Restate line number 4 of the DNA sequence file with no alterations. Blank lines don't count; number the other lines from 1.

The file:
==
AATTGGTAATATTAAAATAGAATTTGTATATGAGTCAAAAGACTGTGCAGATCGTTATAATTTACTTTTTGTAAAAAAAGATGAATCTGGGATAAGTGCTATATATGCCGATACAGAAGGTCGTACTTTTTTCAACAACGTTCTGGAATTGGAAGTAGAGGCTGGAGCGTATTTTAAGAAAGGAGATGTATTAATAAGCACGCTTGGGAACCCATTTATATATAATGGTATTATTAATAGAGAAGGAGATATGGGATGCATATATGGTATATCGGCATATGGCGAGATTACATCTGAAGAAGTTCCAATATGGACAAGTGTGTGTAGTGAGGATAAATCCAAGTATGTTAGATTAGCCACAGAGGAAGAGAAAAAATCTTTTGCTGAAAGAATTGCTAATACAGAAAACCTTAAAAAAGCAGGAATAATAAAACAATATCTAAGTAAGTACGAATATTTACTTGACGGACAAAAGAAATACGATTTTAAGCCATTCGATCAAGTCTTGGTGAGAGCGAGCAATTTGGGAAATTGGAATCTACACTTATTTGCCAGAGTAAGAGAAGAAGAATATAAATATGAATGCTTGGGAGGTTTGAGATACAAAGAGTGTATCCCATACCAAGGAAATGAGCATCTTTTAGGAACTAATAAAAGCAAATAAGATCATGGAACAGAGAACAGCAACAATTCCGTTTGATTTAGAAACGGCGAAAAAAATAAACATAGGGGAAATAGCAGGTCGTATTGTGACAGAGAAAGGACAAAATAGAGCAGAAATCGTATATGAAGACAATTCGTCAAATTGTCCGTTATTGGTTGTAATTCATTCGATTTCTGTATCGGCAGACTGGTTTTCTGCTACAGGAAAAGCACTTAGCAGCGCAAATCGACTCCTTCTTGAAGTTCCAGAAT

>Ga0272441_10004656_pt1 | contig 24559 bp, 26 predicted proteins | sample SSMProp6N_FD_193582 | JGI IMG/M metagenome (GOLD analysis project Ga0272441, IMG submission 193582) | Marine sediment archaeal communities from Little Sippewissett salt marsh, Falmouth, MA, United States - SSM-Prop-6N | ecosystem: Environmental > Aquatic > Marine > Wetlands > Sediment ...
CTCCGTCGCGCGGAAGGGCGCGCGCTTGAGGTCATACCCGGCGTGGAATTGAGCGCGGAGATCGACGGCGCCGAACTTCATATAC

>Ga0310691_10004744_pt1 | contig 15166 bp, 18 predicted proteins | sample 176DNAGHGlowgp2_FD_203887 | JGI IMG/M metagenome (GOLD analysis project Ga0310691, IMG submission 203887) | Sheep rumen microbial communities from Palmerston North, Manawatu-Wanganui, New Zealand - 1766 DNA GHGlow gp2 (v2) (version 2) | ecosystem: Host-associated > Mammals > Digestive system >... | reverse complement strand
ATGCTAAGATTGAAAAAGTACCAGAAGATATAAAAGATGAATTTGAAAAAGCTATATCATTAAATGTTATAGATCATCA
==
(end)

>Ga0310691_10004744_pt1 | contig 15166 bp, 18 predicted proteins | sample 176DNAGHGlowgp2_FD_203887 | JGI IMG/M metagenome (GOLD analysis project Ga0310691, IMG submission 203887) | Sheep rumen microbial communities from Palmerston North, Manawatu-Wanganui, New Zealand - 1766 DNA GHGlow gp2 (v2) (version 2) | ecosystem: Host-associated > Mammals > Digestive system >... | reverse complement strand